Nortel’s boss is calling it quits

The man who came onboard to try to save a troubled Nortel Networks and instead has helped to steer it into bankruptcy protection and through a court-supervised asset sales process is moving on. The vendor announced today that Mike Zafirovski will be leaving his post as president and CEO as the company restructures its corporate structure for the next phase of its evolution, likely as a patent licensing firm.

Zafirovski came to Nortel in 2005 from senior positions in the U.S. with several major technology companies, including Motorola and General Electric. He tried to steer the company through the aftermath of several costly accounting scandals as well as a changing technology landscape, but in the end as the economic downturn hit the industry Nortel was unable to hang-on.

In a press release today, Nortel announced that the company had reached a natural transition point with the sale of the wireless business to LM Ericsson and a stalking-horse bid for the enterprise business from Avaya. Therefore, Zafirovski will be leaving Nortel and the company’s board will shrink from nine directors to three: John A. MacNaughton, Jalynn H. Bennett and David Richardson.

“Mike made a commitment to see the process through the stabilization of the company, sale of its largest assets and the right plans and people to continue operating our business and serving customers. He has done so. I appreciate the commitment and passion he brought to this company since day one, including his guidance through the extremely difficult decisions we faced since filing for creditor protection,” said Nortel chair Harry Pearce in a statement. “Mike came to Nortel to transform this company. He made great progress on many fronts including addressing significant accounting and related legal issues; improving the quality of Nortel products and the company’s cost structure. His ambitious vision helped shift the economic center of the company from legacy to growth investments. It was unfortunate the transformation was derailed by a deteriorating economic climate and the company’s legacy cost structure. The operating improvements and strategic investments made during his tenure significantly contributed to the fact that Nortel’s businesses are so attractive to potential buyers today.”

Meanwhile, Zafirovski gave no indication of his future plans in his statement, instead expressing his pride for the Nortel team.

“The Board members and I came to Nortel because we really believed in the value of Nortel’s people and technology. Although solid progress was made in many areas, at the end, the capital structure and legacy costs coupled with the economic downturn proved too difficult to surmount,” said Zafirovski. “I have tremendous respect for the Board of this company and the process we went through to initially transform the company, and since filing, to work to maximize the value of our businesses while preserving employment and customer commitments to the greatest extent possible.”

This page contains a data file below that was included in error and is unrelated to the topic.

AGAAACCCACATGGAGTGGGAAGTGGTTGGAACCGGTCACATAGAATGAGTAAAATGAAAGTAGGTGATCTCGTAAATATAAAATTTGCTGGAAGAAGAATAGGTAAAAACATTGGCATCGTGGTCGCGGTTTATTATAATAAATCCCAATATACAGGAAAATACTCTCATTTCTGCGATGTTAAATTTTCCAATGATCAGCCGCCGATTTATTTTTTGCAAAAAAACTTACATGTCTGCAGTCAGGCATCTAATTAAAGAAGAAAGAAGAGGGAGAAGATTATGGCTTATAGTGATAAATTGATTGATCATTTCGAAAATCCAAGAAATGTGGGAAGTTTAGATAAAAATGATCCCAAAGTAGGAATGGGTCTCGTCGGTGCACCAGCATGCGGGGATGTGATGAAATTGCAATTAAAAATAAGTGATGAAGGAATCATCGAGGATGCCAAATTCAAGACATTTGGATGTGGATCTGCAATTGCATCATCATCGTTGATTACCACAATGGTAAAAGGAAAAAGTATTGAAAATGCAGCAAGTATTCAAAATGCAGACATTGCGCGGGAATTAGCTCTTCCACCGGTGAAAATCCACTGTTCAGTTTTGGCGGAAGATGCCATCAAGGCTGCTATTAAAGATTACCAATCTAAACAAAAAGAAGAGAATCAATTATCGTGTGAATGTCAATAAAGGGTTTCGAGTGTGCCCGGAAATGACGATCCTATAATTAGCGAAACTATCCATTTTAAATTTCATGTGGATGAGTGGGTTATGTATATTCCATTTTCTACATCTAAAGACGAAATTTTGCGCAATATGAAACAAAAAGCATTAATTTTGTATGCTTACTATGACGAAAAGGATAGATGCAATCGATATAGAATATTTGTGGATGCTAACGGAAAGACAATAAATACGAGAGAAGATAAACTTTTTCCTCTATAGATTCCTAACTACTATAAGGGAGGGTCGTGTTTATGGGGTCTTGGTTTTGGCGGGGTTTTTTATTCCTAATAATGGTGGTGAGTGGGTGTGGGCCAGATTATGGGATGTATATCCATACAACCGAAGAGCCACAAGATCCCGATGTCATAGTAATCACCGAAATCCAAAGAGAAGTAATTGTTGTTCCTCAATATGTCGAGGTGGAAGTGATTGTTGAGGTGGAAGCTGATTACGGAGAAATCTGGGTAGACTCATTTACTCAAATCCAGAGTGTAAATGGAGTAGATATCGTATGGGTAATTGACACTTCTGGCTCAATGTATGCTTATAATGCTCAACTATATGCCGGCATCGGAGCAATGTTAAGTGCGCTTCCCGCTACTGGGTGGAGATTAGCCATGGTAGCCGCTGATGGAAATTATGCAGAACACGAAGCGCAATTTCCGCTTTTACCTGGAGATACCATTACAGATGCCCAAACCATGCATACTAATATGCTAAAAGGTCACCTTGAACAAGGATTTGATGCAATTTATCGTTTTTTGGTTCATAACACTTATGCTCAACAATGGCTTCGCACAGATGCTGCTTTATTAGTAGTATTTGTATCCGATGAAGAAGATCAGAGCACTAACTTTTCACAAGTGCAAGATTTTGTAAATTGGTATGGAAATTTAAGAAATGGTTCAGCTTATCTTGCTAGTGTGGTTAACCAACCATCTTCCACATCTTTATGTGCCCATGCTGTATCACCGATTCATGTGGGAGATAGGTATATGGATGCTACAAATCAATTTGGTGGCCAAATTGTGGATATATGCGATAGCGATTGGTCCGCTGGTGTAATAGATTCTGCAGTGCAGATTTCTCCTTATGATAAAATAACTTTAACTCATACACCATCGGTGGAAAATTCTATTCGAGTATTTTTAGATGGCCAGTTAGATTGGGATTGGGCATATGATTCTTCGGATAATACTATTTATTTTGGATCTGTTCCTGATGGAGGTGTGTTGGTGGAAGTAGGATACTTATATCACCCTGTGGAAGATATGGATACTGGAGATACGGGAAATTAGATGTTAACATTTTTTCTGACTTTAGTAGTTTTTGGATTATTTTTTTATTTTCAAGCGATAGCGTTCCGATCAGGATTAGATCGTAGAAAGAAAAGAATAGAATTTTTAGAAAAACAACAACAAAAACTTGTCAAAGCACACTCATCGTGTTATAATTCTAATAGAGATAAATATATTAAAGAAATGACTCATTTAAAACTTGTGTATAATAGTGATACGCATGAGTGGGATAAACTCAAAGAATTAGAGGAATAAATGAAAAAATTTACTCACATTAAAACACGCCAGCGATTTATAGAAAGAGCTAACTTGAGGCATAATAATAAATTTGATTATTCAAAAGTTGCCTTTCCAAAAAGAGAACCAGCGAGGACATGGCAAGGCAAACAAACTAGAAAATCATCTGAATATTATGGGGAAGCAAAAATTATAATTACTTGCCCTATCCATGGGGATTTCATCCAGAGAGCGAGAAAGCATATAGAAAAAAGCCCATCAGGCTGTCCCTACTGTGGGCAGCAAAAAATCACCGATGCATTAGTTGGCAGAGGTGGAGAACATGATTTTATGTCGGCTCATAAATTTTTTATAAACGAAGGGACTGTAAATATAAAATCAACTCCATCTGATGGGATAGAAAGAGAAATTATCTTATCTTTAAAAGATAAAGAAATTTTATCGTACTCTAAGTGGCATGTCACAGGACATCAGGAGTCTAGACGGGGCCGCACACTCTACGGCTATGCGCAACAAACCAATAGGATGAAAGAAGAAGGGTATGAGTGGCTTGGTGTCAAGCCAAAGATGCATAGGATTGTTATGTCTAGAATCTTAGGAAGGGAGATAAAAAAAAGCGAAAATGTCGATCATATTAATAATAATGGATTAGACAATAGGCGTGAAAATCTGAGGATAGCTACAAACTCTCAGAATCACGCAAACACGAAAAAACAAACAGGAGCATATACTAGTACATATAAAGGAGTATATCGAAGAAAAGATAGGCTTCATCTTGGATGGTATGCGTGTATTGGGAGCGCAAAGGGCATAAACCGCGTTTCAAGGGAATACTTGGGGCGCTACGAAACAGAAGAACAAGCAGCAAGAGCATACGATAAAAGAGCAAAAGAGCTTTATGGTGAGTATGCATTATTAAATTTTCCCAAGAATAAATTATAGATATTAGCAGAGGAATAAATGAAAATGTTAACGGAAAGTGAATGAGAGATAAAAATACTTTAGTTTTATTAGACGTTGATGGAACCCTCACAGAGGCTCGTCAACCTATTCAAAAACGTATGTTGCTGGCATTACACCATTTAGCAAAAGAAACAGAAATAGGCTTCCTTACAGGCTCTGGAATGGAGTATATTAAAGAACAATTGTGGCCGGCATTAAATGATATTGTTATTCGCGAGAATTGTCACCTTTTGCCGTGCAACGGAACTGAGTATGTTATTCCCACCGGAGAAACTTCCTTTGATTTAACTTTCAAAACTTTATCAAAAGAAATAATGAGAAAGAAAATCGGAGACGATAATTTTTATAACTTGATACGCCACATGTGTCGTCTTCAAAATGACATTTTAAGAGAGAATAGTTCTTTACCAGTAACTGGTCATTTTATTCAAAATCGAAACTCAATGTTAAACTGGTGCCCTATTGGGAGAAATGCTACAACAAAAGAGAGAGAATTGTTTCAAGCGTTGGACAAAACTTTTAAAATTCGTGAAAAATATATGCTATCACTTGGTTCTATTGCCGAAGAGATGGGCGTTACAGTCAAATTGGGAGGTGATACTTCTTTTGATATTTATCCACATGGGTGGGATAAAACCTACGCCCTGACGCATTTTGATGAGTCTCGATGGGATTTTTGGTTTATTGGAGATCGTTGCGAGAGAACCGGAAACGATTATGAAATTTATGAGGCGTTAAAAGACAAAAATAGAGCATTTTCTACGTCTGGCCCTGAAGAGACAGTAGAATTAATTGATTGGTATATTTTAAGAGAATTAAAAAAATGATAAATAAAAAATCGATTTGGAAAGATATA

As part of the restructuring, the company’s business units – Wireless Networks, Enterprise Solutions, Metro Ethernet Networks, Carrier VoIP and Application Solutions and the LG-Nortel joint venture – will report to the Chief Restructuring Officer, Pavi Binning. The mergers & acquisitions teams will continue to report to Chief Strategy Officer, George Riedel. Nortel Business Services under Joe Flanagan will continue to service Nortel customers as the businesses transition to new ownership. And a core corporate group will be established to manage the day-to-day restructuring and post-sales activities, reporting to former Nortel treasurer John Doolittle.

Finally, Nortel just reported second quarter results today. Revenue of $1.972 billion was down 25 per cent from a year ago, but up 14 per cent sequentially. The company posted a net loss of $274 million, more than twice the net loss of $113 million from a year ago.

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Jim Love, Chief Content Officer, IT World Canada

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Jeff Jedras
Jeff Jedras
A veteran technology and business journalist, Jeff Jedras began his career in technology journalism in the late 1990s, covering the booming (and later busting) Ottawa technology sector for Silicon Valley North and the Ottawa Business Journal, as well as everything from municipal politics to real estate. He later covered the technology scene in Vancouver before joining IT World Canada in Toronto in 2005, covering enterprise IT for ComputerWorld Canada. He would go on to cover the channel as an assistant editor with CDN. His writing has appeared in the Vancouver Sun, the Ottawa Citizen and a wide range of industry trade publications.

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